The $500 eMachines T5230 sits on the top-end of eMachines' new systems for the third quarter of 2007. It's also the strongest of the company's new batch of nonconfigurable, retail-only PCs--which you might imagine given that it's the most expensive of the bunch. While it offers plenty of upgradability for a budget PC, we've seen competing models in this price range offer bonuses right out of the box such as built-in wireless networking and Bluetooth. Dell will also be making the budget competition even more fierce when it adds built-in Bluetooth via a media card reader to its new Inspirons. If you're simply after raw performance in a cheap system, this new eMachines is a great pick. For a more well-rounded computing experience, other vendors still offer more.
One thing we love about eMachines desktops: they're easy to review. Because eMachines' systems change from one fixed configuration to another between quarters, the updated specs usually move only gradually. Like the last two eMachines iterations we've covered, the T5230 features an attractive-enough case with a simple front-panel design. It's not showpiece hardware, like an Apple or other flashier systems, but it's also inoffensive enough to fit in with pretty much any surrounding.
And while the two look the same externally, the T5230 and its predecessor, the T5226, differ substantially on the inside. Here's a brief rundown:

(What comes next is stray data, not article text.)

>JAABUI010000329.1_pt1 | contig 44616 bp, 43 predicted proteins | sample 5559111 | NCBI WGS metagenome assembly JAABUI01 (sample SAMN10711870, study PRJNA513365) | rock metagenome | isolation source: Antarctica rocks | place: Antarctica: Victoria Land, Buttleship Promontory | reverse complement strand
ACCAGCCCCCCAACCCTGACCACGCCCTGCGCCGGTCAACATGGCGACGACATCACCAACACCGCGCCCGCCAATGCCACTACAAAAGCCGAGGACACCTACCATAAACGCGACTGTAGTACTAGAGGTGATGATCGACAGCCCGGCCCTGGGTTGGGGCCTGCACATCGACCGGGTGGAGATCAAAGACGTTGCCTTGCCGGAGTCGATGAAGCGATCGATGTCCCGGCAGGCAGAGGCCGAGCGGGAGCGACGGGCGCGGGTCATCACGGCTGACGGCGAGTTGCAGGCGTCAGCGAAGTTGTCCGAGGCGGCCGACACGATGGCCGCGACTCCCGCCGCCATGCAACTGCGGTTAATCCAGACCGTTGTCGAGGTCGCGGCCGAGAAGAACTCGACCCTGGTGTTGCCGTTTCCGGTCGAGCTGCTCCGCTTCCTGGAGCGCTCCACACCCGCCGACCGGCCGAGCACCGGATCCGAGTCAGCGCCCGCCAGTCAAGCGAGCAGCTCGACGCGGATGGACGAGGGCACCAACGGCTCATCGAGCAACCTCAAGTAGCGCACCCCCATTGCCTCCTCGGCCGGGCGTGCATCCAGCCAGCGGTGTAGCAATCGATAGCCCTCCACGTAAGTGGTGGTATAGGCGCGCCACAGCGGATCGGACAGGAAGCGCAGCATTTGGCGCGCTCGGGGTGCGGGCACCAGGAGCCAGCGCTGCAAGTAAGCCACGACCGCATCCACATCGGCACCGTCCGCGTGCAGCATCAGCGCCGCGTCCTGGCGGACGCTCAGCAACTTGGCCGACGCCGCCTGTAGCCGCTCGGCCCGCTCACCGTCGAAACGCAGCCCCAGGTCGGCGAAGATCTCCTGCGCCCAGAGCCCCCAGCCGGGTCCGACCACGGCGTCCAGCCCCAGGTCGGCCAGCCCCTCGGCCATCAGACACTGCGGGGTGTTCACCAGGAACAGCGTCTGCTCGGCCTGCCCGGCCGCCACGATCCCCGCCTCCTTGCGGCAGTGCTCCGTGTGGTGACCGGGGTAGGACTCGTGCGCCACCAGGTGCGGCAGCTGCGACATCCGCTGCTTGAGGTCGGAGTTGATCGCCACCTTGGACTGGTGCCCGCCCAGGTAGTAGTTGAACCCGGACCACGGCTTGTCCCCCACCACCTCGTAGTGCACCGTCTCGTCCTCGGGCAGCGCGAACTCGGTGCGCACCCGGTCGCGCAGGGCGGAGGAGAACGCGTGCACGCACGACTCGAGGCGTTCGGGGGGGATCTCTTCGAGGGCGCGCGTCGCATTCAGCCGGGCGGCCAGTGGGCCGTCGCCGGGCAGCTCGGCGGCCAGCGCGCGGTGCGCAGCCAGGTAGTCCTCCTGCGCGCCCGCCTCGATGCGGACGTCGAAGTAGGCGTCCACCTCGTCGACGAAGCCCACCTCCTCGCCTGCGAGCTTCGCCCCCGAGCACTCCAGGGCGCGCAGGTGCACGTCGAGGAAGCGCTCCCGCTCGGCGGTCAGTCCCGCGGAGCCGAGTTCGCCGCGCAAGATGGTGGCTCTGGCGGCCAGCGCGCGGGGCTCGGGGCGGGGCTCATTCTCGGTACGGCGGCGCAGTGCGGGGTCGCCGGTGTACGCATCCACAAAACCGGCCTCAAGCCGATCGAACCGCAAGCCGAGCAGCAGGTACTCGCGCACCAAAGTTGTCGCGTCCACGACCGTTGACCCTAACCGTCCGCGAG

|eMachines T5230||eMachines T5226|
|CPU||2.3GHz AMD Athlon 64 X2 4400||3.0GHz Intel Pentium D 925|
|Memory||1GB 667MHz DDR2 SDRAM||1GB 800MHz DDR2 SDRAM|
|Graphics||128MB (shared) Nvidia GeForce 6150SE||32MB (shared) Intel 945 GMA graphics chip|
|Hard drive||250GB, 7,200 rpm||250GB, 7,200 rpm|
|Optical drives||16x dual-layer DVD burner||16x dual-layer DVD burner|
|Operating system||Windows Vista Home Premium||Windows Vista Home Premium|
If you're wary of the new model's power based on its CPU clock speed, our benchmarks should allay your fears. On every performance test, the new eMachines 5230 beats up on the older model, as well as every other system in its price range that we've reviewed over the past few months. We also include the Dell Inspiron 531 to show that, depending on the test, this eMachines isn't that much slower than a competing PC that costs about $400 more.
Unfortunately for eMachines, our budget ratings don't value performance as much as they do features. The T5230 has everything we'd expect in a low-cost PC six months ago: the dual-layer DVD burner, the media card reader, and room for a low-end to midrange discrete graphics card. The problem is that from the Mac Mini to the HP SlimLine to Dell's new configurable Inspiron 531 and Inspiron 530 PCs, you can now get a system in roughly the same price range with built-in wireless networking, and in the case Apple and the new Dells, Bluetooth connectivity. In addition to a graphics card, the eMachines T5230 also has room for a few expansion cards and a second hard drive. We'd like it better if eMachines itself took advantage of all that upgradeability.
eMachines' single year of parts-and-labor coverage is on a par with the industry average. And while it's not 24-7, we can certainly live with phone support that's open from 5 a.m. to 12 am (PT), all week long, even if it's not toll free. Better yet, via eMachines' live chat support, you can let a technician take control of your system to help diagnose and solve problems. eMachines desktops also feature Gateway's BigFix diagnostic tool, which notifies you of potential software conflicts and available updates.
Find out more about how we test desktop systems.
(Shorter bars indicate better performance)